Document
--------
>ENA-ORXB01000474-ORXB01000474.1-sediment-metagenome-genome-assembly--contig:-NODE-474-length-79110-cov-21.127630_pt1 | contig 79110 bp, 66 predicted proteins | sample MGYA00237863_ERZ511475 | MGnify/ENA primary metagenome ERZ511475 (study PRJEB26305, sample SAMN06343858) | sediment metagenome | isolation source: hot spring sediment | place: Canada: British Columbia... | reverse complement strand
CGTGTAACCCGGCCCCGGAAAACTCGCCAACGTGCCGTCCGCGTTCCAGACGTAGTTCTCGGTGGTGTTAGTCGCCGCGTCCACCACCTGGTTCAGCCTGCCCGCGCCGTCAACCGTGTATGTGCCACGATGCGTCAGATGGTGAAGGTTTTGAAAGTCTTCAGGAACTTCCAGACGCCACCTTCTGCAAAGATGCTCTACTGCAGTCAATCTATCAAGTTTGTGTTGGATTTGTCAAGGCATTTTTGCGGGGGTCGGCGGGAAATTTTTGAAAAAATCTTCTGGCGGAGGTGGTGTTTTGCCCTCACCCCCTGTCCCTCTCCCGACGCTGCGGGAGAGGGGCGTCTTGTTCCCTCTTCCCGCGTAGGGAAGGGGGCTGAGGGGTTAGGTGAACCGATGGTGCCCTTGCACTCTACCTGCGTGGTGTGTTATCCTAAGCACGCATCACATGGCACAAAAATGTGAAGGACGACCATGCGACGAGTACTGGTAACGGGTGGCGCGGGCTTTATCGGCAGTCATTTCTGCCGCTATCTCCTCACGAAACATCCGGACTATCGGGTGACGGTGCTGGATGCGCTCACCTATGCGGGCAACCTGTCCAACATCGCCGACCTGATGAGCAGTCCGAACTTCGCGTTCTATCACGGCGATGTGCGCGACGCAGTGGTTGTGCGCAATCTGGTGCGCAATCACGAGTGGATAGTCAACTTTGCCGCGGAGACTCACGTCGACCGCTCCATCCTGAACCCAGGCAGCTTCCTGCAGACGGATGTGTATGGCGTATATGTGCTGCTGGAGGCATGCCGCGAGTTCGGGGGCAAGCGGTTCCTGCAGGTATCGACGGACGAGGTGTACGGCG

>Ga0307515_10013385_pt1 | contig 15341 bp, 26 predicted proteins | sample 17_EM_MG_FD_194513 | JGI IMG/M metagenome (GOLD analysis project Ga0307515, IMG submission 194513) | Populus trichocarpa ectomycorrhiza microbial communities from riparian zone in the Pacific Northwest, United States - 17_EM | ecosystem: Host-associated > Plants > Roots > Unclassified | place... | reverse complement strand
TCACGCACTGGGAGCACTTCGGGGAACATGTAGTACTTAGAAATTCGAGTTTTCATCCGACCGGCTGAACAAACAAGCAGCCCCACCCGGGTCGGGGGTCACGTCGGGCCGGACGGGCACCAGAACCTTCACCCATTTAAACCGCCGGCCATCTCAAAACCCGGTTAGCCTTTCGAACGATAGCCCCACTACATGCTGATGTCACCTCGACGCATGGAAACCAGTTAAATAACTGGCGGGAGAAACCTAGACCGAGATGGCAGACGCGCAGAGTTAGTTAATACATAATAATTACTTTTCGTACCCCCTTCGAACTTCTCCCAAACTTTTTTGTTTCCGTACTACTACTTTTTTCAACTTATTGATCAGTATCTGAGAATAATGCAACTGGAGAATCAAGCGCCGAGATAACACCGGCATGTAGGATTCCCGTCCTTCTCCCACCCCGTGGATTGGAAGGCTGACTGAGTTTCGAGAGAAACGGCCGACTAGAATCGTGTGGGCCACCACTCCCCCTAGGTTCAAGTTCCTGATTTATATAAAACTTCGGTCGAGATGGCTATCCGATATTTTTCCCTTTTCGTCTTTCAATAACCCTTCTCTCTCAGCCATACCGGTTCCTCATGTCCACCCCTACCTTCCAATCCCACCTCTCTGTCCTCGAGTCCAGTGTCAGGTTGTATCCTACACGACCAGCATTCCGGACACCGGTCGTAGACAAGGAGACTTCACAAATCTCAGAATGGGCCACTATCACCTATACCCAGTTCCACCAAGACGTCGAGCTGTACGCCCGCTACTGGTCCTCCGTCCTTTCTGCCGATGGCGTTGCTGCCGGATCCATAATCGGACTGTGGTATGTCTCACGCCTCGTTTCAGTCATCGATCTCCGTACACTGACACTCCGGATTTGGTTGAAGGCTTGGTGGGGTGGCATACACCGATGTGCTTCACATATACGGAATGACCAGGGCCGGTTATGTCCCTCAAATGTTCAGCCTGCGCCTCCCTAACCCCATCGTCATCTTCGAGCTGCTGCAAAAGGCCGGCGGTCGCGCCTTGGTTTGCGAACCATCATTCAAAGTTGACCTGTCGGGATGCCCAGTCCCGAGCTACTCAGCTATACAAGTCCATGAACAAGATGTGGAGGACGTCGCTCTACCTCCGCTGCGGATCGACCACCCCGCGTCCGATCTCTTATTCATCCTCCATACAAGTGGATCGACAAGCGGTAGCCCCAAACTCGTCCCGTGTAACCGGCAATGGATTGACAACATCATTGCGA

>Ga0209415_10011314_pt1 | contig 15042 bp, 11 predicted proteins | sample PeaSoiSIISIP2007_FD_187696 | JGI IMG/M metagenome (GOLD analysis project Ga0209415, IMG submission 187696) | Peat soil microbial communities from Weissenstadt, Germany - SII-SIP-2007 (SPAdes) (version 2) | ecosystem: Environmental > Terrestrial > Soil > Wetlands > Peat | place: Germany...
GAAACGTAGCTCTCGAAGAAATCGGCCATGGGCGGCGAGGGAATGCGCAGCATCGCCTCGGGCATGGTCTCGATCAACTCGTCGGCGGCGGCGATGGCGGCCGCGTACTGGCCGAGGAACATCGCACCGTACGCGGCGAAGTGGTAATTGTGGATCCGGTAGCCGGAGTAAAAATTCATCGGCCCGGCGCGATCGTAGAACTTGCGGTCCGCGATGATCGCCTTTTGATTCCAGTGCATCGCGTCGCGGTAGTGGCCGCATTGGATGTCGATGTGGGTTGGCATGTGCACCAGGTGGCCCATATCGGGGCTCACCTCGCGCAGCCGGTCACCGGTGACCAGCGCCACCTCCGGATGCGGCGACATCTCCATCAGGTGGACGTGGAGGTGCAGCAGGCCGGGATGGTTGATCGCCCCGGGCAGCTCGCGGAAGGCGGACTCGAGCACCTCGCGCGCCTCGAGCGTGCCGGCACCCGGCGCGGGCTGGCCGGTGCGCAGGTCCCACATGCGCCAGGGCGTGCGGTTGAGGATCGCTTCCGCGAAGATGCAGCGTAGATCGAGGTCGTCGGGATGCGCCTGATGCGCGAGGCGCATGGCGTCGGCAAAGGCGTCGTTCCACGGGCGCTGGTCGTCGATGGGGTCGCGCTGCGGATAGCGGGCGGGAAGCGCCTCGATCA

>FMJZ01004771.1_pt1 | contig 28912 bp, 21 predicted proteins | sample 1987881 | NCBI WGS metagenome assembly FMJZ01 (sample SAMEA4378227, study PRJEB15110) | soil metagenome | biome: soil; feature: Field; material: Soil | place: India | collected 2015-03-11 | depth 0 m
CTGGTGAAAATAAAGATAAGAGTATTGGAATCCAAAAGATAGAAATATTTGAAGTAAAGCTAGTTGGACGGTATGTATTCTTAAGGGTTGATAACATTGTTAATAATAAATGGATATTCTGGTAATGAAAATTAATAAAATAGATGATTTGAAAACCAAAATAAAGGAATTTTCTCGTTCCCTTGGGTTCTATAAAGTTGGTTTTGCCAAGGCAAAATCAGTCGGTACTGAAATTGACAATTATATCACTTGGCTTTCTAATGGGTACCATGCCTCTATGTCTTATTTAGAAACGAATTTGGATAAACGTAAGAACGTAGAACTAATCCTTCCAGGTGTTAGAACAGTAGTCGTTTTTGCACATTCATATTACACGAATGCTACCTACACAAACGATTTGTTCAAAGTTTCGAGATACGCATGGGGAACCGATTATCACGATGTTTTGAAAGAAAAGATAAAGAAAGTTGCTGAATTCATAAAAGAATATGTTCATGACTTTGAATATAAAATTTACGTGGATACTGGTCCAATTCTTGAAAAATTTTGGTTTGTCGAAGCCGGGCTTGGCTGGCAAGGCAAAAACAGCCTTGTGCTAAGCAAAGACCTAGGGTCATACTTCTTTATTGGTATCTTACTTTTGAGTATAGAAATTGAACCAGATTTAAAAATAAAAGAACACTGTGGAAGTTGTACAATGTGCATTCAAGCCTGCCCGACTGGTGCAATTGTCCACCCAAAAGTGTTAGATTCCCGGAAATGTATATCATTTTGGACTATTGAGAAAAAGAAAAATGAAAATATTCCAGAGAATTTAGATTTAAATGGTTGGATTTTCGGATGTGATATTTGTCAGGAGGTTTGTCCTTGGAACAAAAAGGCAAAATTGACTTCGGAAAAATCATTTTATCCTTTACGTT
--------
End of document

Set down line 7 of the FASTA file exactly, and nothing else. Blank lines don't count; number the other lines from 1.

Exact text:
>FMJZ01004771.1_pt1 | contig 28912 bp, 21 predicted proteins | sample 1987881 | NCBI WGS metagenome assembly FMJZ01 (sample SAMEA4378227, study PRJEB15110) | soil metagenome | biome: soil; feature: Field; material: Soil | place: India | collected 2015-03-11 | depth 0 m